Tourist hotspot Venice will introduce a booking system and an entry fee for daytrippers from this summer.
Come June, visitors to Venice will need to book their visit and pay a charge ranging from €3 to €10 ($3 and $11) depending on the season.
The ticket system, which will be trialed for a period of six months, is the latest move by authorities grappling with the unsustainable levels of visitors to the city.
In recent weeks, visitor numbers have shot back up to pre-pandemic levels. Over the Easter weekend, some 125,000 daytrippers visited the historic center.
After a six-month trial from June, the booking system may be introduced permanently in 2023.
Luigi Brugnaro, the mayor of Venice, wrote on Twitter, “We will be the first in the world to conduct this difficult experiment.”
While he described the influx of tourists as a “breath of fresh air for the tourism sector,” he acknowledged that the booking system would ensure “a more balanced management of tourism.”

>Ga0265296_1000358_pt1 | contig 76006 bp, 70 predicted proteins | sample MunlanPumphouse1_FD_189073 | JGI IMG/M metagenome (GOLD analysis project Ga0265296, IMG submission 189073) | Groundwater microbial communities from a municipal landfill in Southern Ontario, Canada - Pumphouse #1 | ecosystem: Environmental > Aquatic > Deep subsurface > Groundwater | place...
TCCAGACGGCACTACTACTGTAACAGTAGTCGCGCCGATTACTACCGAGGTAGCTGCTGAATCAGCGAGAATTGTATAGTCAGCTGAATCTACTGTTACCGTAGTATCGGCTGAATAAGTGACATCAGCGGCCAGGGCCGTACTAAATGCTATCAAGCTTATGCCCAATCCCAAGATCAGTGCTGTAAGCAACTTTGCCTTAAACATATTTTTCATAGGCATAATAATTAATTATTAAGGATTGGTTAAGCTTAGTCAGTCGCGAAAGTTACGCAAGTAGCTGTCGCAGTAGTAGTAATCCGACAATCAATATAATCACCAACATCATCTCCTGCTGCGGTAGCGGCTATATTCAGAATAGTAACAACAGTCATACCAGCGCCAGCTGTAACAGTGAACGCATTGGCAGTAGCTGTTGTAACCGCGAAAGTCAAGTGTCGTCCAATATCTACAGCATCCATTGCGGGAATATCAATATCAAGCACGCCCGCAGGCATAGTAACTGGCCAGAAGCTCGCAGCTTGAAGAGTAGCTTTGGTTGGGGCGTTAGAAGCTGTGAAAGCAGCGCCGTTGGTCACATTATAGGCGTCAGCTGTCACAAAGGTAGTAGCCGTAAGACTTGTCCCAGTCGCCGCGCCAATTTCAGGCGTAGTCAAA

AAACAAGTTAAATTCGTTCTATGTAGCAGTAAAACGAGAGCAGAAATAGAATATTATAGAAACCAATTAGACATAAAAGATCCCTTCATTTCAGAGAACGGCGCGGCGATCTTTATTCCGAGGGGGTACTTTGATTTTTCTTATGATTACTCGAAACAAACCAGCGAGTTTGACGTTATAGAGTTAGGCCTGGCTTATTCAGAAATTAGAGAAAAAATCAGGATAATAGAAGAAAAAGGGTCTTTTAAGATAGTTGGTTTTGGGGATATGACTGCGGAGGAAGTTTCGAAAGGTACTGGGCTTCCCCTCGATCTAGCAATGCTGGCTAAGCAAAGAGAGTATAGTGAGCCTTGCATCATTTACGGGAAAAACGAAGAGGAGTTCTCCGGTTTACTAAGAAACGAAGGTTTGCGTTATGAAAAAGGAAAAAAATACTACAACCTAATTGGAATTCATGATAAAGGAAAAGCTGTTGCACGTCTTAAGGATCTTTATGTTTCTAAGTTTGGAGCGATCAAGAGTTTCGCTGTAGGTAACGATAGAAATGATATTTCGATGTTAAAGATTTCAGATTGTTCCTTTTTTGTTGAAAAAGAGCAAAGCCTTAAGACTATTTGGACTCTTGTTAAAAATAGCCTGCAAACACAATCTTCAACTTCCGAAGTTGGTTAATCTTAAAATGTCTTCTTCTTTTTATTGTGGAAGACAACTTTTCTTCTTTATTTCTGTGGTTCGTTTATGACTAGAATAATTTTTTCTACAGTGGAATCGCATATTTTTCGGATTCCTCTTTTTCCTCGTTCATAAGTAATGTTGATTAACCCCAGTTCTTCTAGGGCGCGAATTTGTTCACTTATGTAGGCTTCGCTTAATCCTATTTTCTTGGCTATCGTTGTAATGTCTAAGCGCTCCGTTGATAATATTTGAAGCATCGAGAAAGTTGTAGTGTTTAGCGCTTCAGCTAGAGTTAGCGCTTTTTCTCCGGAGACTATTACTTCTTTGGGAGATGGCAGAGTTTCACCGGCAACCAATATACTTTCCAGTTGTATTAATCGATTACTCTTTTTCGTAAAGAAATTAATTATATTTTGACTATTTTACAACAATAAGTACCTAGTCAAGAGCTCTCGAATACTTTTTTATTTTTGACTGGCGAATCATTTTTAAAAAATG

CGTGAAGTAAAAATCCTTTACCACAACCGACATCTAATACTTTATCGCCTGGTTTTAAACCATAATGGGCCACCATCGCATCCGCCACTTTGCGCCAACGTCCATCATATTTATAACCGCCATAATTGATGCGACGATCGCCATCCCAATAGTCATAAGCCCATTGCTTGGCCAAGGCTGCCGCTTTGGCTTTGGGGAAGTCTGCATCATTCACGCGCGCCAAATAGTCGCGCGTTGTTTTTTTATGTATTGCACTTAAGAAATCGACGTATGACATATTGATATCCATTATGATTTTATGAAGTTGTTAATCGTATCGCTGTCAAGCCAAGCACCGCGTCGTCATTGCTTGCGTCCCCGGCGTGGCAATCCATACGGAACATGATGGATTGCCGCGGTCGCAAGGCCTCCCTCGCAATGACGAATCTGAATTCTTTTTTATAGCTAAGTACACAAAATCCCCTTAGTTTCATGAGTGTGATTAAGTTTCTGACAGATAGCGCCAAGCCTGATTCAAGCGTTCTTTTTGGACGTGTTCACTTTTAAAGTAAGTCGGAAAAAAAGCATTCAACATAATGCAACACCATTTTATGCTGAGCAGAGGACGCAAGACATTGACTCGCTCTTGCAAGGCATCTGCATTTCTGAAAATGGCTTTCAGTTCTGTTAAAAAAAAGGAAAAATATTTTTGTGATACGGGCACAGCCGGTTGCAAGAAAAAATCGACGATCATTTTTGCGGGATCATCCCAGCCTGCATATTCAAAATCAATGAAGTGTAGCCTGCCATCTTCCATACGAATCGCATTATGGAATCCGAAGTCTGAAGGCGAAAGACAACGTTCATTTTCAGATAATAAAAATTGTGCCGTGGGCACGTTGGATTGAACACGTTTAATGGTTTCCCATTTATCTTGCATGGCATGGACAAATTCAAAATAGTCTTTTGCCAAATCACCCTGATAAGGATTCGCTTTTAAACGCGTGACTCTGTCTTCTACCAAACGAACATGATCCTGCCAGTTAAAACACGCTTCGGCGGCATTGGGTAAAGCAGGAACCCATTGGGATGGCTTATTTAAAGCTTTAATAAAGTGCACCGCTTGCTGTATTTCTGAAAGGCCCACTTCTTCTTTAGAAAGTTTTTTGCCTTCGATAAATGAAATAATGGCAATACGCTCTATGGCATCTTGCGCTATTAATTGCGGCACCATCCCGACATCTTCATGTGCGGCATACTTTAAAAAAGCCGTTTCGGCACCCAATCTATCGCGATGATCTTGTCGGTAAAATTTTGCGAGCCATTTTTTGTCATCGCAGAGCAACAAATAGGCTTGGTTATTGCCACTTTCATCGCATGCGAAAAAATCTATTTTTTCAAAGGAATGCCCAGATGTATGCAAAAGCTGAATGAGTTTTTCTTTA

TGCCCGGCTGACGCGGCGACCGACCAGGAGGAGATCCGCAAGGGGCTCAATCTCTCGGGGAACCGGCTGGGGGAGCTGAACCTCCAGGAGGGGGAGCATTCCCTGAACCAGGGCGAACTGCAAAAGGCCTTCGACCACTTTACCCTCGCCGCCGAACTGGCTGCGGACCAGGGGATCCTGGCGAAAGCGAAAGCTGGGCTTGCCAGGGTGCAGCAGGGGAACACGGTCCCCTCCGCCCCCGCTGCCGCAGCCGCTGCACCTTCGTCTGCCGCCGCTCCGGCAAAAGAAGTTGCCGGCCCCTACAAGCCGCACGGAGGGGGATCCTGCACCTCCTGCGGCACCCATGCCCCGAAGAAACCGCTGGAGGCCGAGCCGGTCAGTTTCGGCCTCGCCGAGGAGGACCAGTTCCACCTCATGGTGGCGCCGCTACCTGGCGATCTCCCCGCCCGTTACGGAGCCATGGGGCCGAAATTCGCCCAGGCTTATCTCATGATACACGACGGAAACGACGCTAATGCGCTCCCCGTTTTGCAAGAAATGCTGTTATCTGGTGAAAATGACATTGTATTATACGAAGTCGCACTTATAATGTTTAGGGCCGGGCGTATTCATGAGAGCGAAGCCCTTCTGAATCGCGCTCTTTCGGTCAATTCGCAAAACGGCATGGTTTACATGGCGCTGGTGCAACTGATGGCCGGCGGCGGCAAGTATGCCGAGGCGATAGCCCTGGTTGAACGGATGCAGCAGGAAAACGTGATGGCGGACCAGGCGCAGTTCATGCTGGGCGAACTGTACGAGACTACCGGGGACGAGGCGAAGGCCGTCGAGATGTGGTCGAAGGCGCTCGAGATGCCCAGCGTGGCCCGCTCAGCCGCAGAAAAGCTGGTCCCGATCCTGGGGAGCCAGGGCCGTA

Introducing an entry fee system has been in the pipeline for several years as Venice has battled mass tourism. However, after being approved in 2018, the booking system was pushed back amid the coronavirus
Now, with just 50,000 residents, the canal city is feeling the pressure from the thousands of daytrippers that have returned to the historic center.
This summer, those wishing to visit the city for the day will need to book in advance and pay for their entry ticket.
“The experimental phase begins in June when day tourists will be invited to book through a website that is being set up by the council,” Simone Venturini, Venice’s tourism councilor, told local press.
“Those who book will receive incentives, such as discounts for entering museums. To determine the access fee, we will set a maximum threshold of 40,000 or 50,000 visitors a day.”
Visitors who choose to stay the night will be exempt from the fee as they are already subject to a tourist tax.
With the Venice Biennale art exhibition kicking off this weekend, the city is preparing for another few days of packed streets and overwhelmed transport services.